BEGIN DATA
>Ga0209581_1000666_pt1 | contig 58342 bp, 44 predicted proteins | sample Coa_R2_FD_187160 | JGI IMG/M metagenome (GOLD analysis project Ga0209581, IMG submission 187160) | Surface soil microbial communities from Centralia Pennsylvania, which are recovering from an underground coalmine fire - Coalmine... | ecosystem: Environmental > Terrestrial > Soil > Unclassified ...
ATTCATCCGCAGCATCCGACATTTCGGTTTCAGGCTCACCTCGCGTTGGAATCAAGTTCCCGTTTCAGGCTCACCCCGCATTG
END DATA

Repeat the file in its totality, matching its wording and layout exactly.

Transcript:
>Ga0209581_1000666_pt1 | contig 58342 bp, 44 predicted proteins | sample Coa_R2_FD_187160 | JGI IMG/M metagenome (GOLD analysis project Ga0209581, IMG submission 187160) | Surface soil microbial communities from Centralia Pennsylvania, which are recovering from an underground coalmine fire - Coalmine... | ecosystem: Environmental > Terrestrial > Soil > Unclassified ...
ATTCATCCGCAGCATCCGACATTTCGGTTTCAGGCTCACCTCGCGTTGGAATCAAGTTCCCGTTTCAGGCTCACCCCGCATTG